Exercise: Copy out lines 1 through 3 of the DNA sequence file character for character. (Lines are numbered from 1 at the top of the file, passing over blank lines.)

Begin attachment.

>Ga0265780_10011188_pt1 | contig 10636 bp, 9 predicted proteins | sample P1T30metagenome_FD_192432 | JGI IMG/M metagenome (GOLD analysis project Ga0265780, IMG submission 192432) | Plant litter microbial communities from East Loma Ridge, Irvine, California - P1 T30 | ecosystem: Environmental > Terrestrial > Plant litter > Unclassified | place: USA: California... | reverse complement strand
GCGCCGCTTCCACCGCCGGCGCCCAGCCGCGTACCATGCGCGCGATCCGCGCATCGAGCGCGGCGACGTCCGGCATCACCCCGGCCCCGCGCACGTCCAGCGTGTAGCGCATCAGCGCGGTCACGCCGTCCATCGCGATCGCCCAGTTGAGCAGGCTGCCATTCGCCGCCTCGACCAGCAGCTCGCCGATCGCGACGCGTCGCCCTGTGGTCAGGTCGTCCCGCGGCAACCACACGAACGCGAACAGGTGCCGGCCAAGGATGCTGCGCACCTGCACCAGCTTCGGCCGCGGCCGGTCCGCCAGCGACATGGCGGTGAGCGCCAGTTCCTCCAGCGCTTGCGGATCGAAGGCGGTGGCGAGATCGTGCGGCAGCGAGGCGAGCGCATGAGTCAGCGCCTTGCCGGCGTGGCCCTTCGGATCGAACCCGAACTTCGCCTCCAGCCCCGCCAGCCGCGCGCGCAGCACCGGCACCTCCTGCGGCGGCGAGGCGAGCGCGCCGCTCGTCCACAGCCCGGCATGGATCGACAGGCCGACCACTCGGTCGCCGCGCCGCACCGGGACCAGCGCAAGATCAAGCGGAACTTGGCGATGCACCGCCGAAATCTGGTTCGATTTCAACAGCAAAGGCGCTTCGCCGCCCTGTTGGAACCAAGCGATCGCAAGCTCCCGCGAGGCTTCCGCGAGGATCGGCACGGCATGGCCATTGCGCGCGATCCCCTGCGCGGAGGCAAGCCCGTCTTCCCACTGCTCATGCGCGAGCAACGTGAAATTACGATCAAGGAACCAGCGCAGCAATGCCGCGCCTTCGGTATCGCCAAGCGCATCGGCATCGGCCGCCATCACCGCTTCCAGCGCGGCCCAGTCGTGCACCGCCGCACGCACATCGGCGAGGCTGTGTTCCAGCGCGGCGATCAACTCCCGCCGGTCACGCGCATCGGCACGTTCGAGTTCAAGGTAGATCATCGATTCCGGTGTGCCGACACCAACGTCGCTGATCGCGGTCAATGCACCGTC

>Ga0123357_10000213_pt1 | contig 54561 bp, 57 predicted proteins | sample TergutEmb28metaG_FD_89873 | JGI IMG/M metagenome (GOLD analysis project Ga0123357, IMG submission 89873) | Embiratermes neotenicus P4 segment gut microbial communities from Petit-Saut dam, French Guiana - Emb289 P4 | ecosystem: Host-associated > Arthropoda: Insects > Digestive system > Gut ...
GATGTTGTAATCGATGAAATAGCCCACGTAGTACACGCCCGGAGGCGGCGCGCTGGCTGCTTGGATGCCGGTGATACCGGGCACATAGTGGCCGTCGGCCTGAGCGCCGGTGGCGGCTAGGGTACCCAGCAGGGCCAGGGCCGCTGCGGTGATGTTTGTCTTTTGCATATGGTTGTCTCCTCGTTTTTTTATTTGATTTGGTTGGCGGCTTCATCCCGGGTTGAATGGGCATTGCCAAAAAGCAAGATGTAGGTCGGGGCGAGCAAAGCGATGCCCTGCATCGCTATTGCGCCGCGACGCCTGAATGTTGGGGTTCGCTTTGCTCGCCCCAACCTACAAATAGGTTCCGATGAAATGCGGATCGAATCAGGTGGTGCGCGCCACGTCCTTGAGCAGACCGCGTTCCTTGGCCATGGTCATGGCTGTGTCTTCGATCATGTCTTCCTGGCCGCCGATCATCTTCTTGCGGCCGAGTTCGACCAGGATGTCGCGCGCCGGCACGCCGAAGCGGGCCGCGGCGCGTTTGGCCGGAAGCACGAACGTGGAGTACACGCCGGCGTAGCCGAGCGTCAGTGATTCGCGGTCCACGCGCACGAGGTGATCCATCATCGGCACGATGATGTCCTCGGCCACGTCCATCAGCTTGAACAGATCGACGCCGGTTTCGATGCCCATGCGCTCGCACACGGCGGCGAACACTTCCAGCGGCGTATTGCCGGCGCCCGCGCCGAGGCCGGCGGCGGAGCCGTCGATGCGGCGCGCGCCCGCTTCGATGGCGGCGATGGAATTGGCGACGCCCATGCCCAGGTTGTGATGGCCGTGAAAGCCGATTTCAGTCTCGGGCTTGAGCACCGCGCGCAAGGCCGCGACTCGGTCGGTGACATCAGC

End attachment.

>Ga0265780_10011188_pt1 | contig 10636 bp, 9 predicted proteins | sample P1T30metagenome_FD_192432 | JGI IMG/M metagenome (GOLD analysis project Ga0265780, IMG submission 192432) | Plant litter microbial communities from East Loma Ridge, Irvine, California - P1 T30 | ecosystem: Environmental > Terrestrial > Plant litter > Unclassified | place: USA: California... | reverse complement strand
GCGCCGCTTCCACCGCCGGCGCCCAGCCGCGTACCATGCGCGCGATCCGCGCATCGAGCGCGGCGACGTCCGGCATCACCCCGGCCCCGCGCACGTCCAGCGTGTAGCGCATCAGCGCGGTCACGCCGTCCATCGCGATCGCCCAGTTGAGCAGGCTGCCATTCGCCGCCTCGACCAGCAGCTCGCCGATCGCGACGCGTCGCCCTGTGGTCAGGTCGTCCCGCGGCAACCACACGAACGCGAACAGGTGCCGGCCAAGGATGCTGCGCACCTGCACCAGCTTCGGCCGCGGCCGGTCCGCCAGCGACATGGCGGTGAGCGCCAGTTCCTCCAGCGCTTGCGGATCGAAGGCGGTGGCGAGATCGTGCGGCAGCGAGGCGAGCGCATGAGTCAGCGCCTTGCCGGCGTGGCCCTTCGGATCGAACCCGAACTTCGCCTCCAGCCCCGCCAGCCGCGCGCGCAGCACCGGCACCTCCTGCGGCGGCGAGGCGAGCGCGCCGCTCGTCCACAGCCCGGCATGGATCGACAGGCCGACCACTCGGTCGCCGCGCCGCACCGGGACCAGCGCAAGATCAAGCGGAACTTGGCGATGCACCGCCGAAATCTGGTTCGATTTCAACAGCAAAGGCGCTTCGCCGCCCTGTTGGAACCAAGCGATCGCAAGCTCCCGCGAGGCTTCCGCGAGGATCGGCACGGCATGGCCATTGCGCGCGATCCCCTGCGCGGAGGCAAGCCCGTCTTCCCACTGCTCATGCGCGAGCAACGTGAAATTACGATCAAGGAACCAGCGCAGCAATGCCGCGCCTTCGGTATCGCCAAGCGCATCGGCATCGGCCGCCATCACCGCTTCCAGCGCGGCCCAGTCGTGCACCGCCGCACGCACATCGGCGAGGCTGTGTTCCAGCGCGGCGATCAACTCCCGCCGGTCACGCGCATCGGCACGTTCGAGTTCAAGGTAGATCATCGATTCCGGTGTGCCGACACCAACGTCGCTGATCGCGGTCAATGCACCGTC

>Ga0123357_10000213_pt1 | contig 54561 bp, 57 predicted proteins | sample TergutEmb28metaG_FD_89873 | JGI IMG/M metagenome (GOLD analysis project Ga0123357, IMG submission 89873) | Embiratermes neotenicus P4 segment gut microbial communities from Petit-Saut dam, French Guiana - Emb289 P4 | ecosystem: Host-associated > Arthropoda: Insects > Digestive system > Gut ...